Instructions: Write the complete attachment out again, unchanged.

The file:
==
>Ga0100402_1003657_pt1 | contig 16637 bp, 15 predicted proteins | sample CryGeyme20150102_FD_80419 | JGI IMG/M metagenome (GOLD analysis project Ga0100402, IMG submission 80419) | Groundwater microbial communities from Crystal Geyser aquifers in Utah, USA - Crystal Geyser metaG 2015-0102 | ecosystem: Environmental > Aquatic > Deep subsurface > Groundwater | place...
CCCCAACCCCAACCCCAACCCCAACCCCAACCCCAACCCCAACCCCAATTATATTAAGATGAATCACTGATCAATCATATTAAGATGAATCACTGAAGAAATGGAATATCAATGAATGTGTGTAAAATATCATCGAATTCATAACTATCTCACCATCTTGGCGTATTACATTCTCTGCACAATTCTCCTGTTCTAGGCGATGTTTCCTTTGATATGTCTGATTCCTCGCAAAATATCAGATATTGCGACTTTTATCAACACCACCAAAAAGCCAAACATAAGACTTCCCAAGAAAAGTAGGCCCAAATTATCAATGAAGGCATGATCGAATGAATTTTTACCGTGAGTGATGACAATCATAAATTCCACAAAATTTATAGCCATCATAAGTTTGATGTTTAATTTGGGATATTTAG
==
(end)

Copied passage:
>Ga0100402_1003657_pt1 | contig 16637 bp, 15 predicted proteins | sample CryGeyme20150102_FD_80419 | JGI IMG/M metagenome (GOLD analysis project Ga0100402, IMG submission 80419) | Groundwater microbial communities from Crystal Geyser aquifers in Utah, USA - Crystal Geyser metaG 2015-0102 | ecosystem: Environmental > Aquatic > Deep subsurface > Groundwater | place...
CCCCAACCCCAACCCCAACCCCAACCCCAACCCCAACCCCAACCCCAATTATATTAAGATGAATCACTGATCAATCATATTAAGATGAATCACTGAAGAAATGGAATATCAATGAATGTGTGTAAAATATCATCGAATTCATAACTATCTCACCATCTTGGCGTATTACATTCTCTGCACAATTCTCCTGTTCTAGGCGATGTTTCCTTTGATATGTCTGATTCCTCGCAAAATATCAGATATTGCGACTTTTATCAACACCACCAAAAAGCCAAACATAAGACTTCCCAAGAAAAGTAGGCCCAAATTATCAATGAAGGCATGATCGAATGAATTTTTACCGTGAGTGATGACAATCATAAATTCCACAAAATTTATAGCCATCATAAGTTTGATGTTTAATTTGGGATATTTAG